The same year Celtic bought Paul Slane from Motherwell [a bad injury and off the field issues contributed to Slane making just one substitutes appearance in three years at Celtic]and re-signed Charlie Mulgrew after he left Aberdeen at the end of his contract [Mulgrew was developed at Celtic and left to join Wolves then Aberdeen before Lennon re-signed him].
June 2009 saw Celtic sign Lukasz Zaluska from Dundee United on a free following his contract expiring with the Tannadice side. 2007-08 season saw Scott McDonald sign from Motherwell and Barry Robson sign from Dundee United.
So in those eight years Celtic have signed just FIVE players from Premiership opposition – not taking into account the three United players signed in January and this summer. Eight signings from Scottish clubs in eight years though is certainly not weakening the opposition to gain an advantage now is it?
Or are they still looking back to season 2006-07? When Celtic signed a total of five players who were at Scottish clubs?
Steven Pressley [signed on a free after he left Hearts], Mark Brown [signed from Inverness Caley Thistle], Paul Hartley [signed from Hearts], Scott Brown [signed from Hibernian]and Chris Killen [signed on a free after he left Hibernian].
Surely if Celtic were facing quality opposition week in week out they would have snapped up more players than what they actually did? Or was it simply down to Collins making comparisons between current Premiership players and those they have faced on the continent?
Rather than Partick Thistle proving Collins wrong, they just added to the ammunition backing up his comments and now Aberdeen manager Derek McInnes has hit back at him for ‘showing a lack of respect’ for Scottish football.
The Aberdeen boss said: “It’s very disparaging and disrespectful to say what he’s said. He’s got a lot to say for an assistant manager, to be honest.
“It’s a poor comment to make, whether it was taken out of context or whether he thinks that or not. It’s really disrespectful to the league and disappointing.
“He’s entitled to his opinion if he thinks that. But, you know, if it was that easy they would be winning the treble every year. They don’t because there is still a level of competition there that can test them.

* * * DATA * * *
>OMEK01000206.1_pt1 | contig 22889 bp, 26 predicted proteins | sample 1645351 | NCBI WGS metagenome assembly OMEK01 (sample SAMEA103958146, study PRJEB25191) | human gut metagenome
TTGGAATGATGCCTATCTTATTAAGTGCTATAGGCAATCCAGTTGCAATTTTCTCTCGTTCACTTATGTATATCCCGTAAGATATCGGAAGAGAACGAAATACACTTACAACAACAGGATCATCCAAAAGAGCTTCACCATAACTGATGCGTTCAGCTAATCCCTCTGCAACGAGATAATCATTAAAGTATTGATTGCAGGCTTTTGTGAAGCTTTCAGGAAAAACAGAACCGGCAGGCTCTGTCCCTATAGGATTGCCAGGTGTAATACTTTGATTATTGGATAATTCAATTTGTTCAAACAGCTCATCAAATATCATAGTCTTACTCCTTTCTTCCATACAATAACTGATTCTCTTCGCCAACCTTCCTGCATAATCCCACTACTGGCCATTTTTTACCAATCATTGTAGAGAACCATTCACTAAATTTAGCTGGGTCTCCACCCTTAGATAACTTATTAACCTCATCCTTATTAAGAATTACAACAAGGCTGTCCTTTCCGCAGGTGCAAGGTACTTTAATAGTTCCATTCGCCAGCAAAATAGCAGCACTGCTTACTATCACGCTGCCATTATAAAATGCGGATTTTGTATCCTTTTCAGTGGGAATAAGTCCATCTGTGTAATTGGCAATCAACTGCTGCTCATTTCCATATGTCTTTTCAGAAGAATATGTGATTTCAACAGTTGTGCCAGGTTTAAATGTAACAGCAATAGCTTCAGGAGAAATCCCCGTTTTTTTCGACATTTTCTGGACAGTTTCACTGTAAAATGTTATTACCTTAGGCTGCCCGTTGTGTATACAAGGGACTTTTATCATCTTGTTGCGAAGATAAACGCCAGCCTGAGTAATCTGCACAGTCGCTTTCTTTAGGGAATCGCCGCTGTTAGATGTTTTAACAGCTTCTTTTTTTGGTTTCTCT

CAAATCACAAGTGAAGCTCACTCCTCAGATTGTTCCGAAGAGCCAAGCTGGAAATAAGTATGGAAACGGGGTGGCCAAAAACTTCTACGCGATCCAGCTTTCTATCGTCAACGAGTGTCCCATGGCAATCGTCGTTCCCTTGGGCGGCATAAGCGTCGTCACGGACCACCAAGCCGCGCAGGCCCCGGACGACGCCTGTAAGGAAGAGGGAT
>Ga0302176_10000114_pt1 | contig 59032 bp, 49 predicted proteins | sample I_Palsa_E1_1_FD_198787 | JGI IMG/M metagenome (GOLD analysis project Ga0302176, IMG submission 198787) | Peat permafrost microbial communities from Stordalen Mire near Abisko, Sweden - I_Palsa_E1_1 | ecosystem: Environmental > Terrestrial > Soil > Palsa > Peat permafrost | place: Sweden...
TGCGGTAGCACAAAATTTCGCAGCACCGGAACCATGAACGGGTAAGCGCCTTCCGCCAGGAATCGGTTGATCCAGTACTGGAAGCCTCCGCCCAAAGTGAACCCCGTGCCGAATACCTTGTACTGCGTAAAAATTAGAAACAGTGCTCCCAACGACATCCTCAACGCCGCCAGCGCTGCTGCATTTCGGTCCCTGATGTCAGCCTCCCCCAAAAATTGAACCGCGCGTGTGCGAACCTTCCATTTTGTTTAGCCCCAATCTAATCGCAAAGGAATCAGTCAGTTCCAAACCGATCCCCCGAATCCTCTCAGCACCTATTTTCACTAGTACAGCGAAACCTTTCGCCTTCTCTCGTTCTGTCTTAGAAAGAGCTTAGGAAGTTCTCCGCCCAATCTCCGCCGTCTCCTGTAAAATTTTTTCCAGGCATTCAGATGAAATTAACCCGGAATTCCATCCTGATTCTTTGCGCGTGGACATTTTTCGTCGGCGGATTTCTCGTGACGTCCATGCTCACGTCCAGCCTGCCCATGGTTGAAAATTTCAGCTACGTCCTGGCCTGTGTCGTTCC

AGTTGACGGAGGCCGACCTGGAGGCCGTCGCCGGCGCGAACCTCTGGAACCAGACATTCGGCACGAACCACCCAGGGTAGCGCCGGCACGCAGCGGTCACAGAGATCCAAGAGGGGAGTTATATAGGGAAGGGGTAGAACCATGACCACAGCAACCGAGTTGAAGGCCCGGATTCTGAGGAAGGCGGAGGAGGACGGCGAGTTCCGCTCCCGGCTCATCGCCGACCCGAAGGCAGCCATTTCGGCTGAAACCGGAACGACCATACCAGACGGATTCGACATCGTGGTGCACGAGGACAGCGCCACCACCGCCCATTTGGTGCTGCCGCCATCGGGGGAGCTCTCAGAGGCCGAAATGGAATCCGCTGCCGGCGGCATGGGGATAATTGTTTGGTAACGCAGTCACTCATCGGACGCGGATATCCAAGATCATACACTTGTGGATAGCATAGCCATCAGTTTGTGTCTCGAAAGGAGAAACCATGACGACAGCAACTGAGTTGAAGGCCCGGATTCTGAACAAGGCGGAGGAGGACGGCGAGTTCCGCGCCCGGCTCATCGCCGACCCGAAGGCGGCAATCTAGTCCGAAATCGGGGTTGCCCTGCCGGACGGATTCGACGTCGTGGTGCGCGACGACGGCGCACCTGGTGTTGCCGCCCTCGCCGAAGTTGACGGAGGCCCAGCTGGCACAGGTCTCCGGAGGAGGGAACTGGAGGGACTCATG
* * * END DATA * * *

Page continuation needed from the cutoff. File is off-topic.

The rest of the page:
“What he’s said is a real slap in the face to the rest of the league. It’s not what you want to hear.”
A couple of issues with what McInnes actually said in reply to Collins.
1 – Isn’t saying ‘He’s got a lot to say for an assistant manager’ very disparaging and disrespectful? Not only to Collins himself but also assistant managers in the game as a whole?
2 – If you ask many fans and pundits alike – Celtic were dealt a blow in their Scottish Cup semi final against Inverness Caley Thistle when Josh Meekings handled the ball in the box – a certain penalty and majority of the time a red card – that would have changed the game [as much as the Gordon sending off did for Caley Thistle]and could well have seen Celtic progress into the Cup Final to face Falkirk – favourites to win that final and that much coveted treble.
In fact Collins has been where McInnes has been – a manager that is. He has succeeded as McInnes has done and has failed also. He won the League Cup with Hibernian in his first season as manager of the Easter Road side, before the players turned on him over the fitness and training regime that he was implementing on them [Same training/fitness regime that is now being used at Celtic]. While McInnes won the League Cup also in his first full season as manager.
Collins went on to manage Belgian side Charleroi helping to secure the club’s First Division status before departing.
He subsequently took up the role of director of football at Livingston in February 2012 and quit a year later after Collins disagreed with the decision to sack Gareth Evans as head coach.
For McInnes to belittle Collins as some mere assistant manager does the role and the player a disservice and is far more disrespectful than what Collins said – remember Collins did not target any one person or any one club.
Taking Collins’ managerial history out of the equation – his career saw over 500 appearances at level for Hibernian, Celtic, AS Monaco, Everton and Fulham. And won 58 caps for Scotland and appeared in Euro 1998 and the 1998 World Cup – scoring a goal in the opening match of that World Cup, with a penalty kick against Brazil.
Take a look at McInnes’ playing days – around 500 games at club level for Morton [majority], Rangers, Stockport County, Toulouse, West Brom, Dundee United, Millwall and St.Johnstone.